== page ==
I was in ninth grade when I read Mere Christianity for the first time. C. S. Lewis compiled the book “to explain and defend the belief that has been common to nearly all Christians at all times.” Nowadays, he’s better known for The Chronicles of Narnia than his extensive works in apologetics, the defense of faith. I remember struggling through a few pages of Mere Christianity every night before falling asleep. I’ve never opened the book since.
That is, until my life group decided to study it this fall. Now that I’m older, it’s strange how simple Lewis’ reasoning and examples seem. The whole book is fascinating, though one chapter in particular has captured my interest. Lewis describes the concept of faith in a way I have not heard anywhere else. Instead of pitting reason and faith against each other, he argues they are allies.
The real threat to reason is emotion, not faith. A person does not necessarily go on believing something is true because evidence convinces him. Sometimes emotion overwrites evidence and stirs up doubt. For instance, when someone decides to believe in Christianity based on its weight of evidence, Lewis predicts, “There will come a moment when there is bad news, or he is in trouble, or is living among a lot of other people who do not believe it, and all at once his emotions will rise up and carry out a sort of blitz on his belief.”
Fresh evidence must be evaluated, of course, but regarding runaway imagination and emotions, Lewis calls it a virtue to keep faith in what reason told you is true. In his own words: “Now Faith, in the sense in which I am here using the word, is the art of holding on to things your reason has once accepted, in spite of your changing moods.”
So faith becomes not about denying reason but rather the inconstant emotions that try to overthrow belief. This kind of faith is important to both Christians and Atheists alike, otherwise everyone would change their minds arbitrarily, depending on their mood of the day.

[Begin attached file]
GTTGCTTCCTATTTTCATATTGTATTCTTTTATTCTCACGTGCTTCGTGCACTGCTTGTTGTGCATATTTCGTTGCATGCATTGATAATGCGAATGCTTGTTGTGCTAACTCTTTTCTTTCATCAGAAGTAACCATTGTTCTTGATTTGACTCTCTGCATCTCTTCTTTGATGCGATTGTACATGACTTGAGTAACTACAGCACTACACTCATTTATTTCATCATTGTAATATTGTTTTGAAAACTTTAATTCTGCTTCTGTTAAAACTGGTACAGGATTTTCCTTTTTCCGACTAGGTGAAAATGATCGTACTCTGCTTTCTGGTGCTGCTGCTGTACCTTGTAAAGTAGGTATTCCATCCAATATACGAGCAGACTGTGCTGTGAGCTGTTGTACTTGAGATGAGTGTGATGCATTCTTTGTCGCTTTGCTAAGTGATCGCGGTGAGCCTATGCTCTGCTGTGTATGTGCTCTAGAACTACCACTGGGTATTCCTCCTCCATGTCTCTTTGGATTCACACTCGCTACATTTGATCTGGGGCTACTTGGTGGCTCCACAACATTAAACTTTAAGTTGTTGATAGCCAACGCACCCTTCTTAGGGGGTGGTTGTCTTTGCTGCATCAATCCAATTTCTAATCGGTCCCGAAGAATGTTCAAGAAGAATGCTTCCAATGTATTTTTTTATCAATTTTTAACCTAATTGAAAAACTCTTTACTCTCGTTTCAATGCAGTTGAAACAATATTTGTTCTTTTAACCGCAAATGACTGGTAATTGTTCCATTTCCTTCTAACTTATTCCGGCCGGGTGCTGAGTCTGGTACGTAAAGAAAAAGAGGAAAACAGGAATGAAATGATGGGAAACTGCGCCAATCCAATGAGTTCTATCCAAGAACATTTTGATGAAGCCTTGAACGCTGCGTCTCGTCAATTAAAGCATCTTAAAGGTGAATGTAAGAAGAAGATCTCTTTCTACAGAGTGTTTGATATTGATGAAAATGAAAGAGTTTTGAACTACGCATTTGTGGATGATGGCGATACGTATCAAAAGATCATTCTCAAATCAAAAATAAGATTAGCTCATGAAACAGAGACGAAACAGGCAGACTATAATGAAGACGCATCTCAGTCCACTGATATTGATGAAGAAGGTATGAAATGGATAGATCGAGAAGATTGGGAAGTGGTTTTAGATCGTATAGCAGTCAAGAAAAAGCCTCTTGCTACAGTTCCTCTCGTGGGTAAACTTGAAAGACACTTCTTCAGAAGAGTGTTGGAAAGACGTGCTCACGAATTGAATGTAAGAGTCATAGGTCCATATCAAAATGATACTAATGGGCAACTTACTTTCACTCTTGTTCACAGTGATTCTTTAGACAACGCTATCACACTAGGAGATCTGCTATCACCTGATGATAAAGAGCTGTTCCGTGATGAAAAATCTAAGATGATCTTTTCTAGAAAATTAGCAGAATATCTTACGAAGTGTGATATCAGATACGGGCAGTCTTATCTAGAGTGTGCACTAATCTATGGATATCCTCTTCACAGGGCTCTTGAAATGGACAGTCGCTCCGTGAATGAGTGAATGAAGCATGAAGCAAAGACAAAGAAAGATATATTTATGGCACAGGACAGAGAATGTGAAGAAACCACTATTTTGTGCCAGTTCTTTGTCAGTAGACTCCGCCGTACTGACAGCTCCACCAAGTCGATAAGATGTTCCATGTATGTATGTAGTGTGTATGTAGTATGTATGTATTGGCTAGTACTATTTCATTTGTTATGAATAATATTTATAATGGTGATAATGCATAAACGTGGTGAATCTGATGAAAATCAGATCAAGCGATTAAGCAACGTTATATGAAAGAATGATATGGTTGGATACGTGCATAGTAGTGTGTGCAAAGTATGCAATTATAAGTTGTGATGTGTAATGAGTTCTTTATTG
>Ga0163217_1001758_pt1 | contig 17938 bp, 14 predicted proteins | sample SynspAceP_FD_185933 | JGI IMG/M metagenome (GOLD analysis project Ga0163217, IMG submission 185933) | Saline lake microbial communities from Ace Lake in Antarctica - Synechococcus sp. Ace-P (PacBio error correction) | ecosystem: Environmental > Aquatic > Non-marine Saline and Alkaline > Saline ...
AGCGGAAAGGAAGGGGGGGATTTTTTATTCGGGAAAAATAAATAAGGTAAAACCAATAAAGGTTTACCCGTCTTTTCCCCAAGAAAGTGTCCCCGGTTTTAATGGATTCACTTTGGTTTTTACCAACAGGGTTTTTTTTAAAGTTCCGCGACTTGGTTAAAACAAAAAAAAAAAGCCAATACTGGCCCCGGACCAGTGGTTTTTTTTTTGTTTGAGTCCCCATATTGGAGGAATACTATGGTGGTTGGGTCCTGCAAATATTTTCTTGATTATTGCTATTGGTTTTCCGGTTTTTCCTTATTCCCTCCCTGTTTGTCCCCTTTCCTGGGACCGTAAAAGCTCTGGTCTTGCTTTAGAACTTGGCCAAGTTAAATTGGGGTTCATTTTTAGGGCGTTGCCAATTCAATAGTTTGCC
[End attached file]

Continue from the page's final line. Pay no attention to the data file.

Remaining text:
This definition of faith seems closer to what we now call being faithful. To be faithful is to be constant and steadfast. A faithful person keeps their commitments in spite of their emotions. A husband and wife may be overjoyed the day they commit their lives to each other, but they may feel quite the opposite by their one-week anniversary. We call spouses faithful when they choose to love even on the bad days. Perhaps that’s why “faithfulness” is listed in the fruit of the Spirit (Gal. 5:22-23).
I had faith in Christ before I ever applied reason to his claims. But when I did…reason strengthened my faith. I remember the thrill of discovering that I didn’t have to deny my questions or doubts, that God had answers for skepticism, that he encouraged me to seek them out (Matt. 7:7-8).
After a while, I had enough encounters with God that apologetic arguments seemed superfluous. Nothing felt more natural than to believe. But that doesn’t make me immune to bad days. Lewis’ prediction still rings true for me…and every other Christian I’ve had the privilege to know. We all have days when none of what we believe feels right anymore, regardless whatever rational thinking first introduced us to belief.
On those days, we have to rely on faith to carry us through. Faith keeps us trusting in Christ, believing he loves us even then. I imagine it isn’t much different from the virtue that holds a husband and wife together “until death do we part.”
Let love and faithfulness never leave you;
bind them around your neck;
write them on the tablet of your heart. Proverbs 3:3